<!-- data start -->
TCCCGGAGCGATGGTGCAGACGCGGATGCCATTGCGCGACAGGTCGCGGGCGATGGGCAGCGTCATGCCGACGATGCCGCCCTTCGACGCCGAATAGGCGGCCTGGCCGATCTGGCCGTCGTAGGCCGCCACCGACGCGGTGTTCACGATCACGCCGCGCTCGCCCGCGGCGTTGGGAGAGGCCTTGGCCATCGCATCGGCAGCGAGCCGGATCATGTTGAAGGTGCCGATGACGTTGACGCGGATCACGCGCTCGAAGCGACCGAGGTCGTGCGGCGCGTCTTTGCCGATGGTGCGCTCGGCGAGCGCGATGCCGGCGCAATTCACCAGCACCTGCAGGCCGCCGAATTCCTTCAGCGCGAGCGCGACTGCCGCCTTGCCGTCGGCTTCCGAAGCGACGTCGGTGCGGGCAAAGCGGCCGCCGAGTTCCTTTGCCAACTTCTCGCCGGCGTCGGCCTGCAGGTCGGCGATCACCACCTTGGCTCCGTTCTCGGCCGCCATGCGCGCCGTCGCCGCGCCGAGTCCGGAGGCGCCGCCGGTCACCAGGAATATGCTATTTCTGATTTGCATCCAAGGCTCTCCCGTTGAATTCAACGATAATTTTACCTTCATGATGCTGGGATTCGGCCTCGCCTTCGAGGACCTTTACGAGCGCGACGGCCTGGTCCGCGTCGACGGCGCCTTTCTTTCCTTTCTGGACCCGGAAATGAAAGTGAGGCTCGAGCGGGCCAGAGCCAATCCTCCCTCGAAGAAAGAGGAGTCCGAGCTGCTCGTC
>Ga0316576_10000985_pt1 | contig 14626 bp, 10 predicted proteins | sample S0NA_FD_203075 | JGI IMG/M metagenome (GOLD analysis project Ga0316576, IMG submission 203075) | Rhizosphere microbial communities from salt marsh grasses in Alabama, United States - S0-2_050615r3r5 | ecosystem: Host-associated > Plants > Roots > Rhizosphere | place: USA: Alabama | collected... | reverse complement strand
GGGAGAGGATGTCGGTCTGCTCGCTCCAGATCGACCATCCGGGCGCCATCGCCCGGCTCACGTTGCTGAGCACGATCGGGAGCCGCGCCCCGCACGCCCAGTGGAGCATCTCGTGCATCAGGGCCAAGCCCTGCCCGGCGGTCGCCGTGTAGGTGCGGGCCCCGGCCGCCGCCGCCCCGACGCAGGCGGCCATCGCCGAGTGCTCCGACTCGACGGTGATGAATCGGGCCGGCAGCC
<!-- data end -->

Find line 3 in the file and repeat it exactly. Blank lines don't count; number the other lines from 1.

GGGAGAGGATGTCGGTCTGCTCGCTCCAGATCGACCATCCGGGCGCCATCGCCCGGCTCACGTTGCTGAGCACGATCGGGAGCCGCGCCCCGCACGCCCAGTGGAGCATCTCGTGCATCAGGGCCAAGCCCTGCCCGGCGGTCGCCGTGTAGGTGCGGGCCCCGGCCGCCGCCGCCCCGACGCAGGCGGCCATCGCCGAGTGCTCCGACTCGACGGTGATGAATCGGGCCGGCAGCC